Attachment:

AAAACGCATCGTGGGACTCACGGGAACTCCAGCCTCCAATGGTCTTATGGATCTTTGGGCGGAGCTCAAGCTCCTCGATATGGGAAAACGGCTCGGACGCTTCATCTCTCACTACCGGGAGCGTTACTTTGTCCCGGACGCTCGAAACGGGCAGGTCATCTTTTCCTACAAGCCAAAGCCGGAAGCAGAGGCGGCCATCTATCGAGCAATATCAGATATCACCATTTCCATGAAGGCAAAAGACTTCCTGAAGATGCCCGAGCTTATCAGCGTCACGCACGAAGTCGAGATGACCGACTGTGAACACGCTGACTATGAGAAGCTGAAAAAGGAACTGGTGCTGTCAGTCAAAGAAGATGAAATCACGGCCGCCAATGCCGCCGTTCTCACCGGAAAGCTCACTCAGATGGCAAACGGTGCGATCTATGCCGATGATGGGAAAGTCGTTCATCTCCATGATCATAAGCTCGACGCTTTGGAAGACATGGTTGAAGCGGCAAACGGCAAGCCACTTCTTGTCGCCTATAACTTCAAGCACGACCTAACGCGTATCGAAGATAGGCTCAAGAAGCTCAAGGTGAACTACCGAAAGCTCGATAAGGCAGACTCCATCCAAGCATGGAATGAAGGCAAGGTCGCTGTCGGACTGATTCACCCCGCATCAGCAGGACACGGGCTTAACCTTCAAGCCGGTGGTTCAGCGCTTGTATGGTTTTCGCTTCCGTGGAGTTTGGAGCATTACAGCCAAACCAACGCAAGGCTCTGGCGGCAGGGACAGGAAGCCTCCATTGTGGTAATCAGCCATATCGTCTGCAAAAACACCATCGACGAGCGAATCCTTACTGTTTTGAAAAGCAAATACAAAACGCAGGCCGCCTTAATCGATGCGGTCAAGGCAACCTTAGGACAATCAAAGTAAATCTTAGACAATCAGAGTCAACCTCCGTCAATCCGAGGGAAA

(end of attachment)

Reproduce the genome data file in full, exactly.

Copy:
AAAACGCATCGTGGGACTCACGGGAACTCCAGCCTCCAATGGTCTTATGGATCTTTGGGCGGAGCTCAAGCTCCTCGATATGGGAAAACGGCTCGGACGCTTCATCTCTCACTACCGGGAGCGTTACTTTGTCCCGGACGCTCGAAACGGGCAGGTCATCTTTTCCTACAAGCCAAAGCCGGAAGCAGAGGCGGCCATCTATCGAGCAATATCAGATATCACCATTTCCATGAAGGCAAAAGACTTCCTGAAGATGCCCGAGCTTATCAGCGTCACGCACGAAGTCGAGATGACCGACTGTGAACACGCTGACTATGAGAAGCTGAAAAAGGAACTGGTGCTGTCAGTCAAAGAAGATGAAATCACGGCCGCCAATGCCGCCGTTCTCACCGGAAAGCTCACTCAGATGGCAAACGGTGCGATCTATGCCGATGATGGGAAAGTCGTTCATCTCCATGATCATAAGCTCGACGCTTTGGAAGACATGGTTGAAGCGGCAAACGGCAAGCCACTTCTTGTCGCCTATAACTTCAAGCACGACCTAACGCGTATCGAAGATAGGCTCAAGAAGCTCAAGGTGAACTACCGAAAGCTCGATAAGGCAGACTCCATCCAAGCATGGAATGAAGGCAAGGTCGCTGTCGGACTGATTCACCCCGCATCAGCAGGACACGGGCTTAACCTTCAAGCCGGTGGTTCAGCGCTTGTATGGTTTTCGCTTCCGTGGAGTTTGGAGCATTACAGCCAAACCAACGCAAGGCTCTGGCGGCAGGGACAGGAAGCCTCCATTGTGGTAATCAGCCATATCGTCTGCAAAAACACCATCGACGAGCGAATCCTTACTGTTTTGAAAAGCAAATACAAAACGCAGGCCGCCTTAATCGATGCGGTCAAGGCAACCTTAGGACAATCAAAGTAAATCTTAGACAATCAGAGTCAACCTCCGTCAATCCGAGGGAAA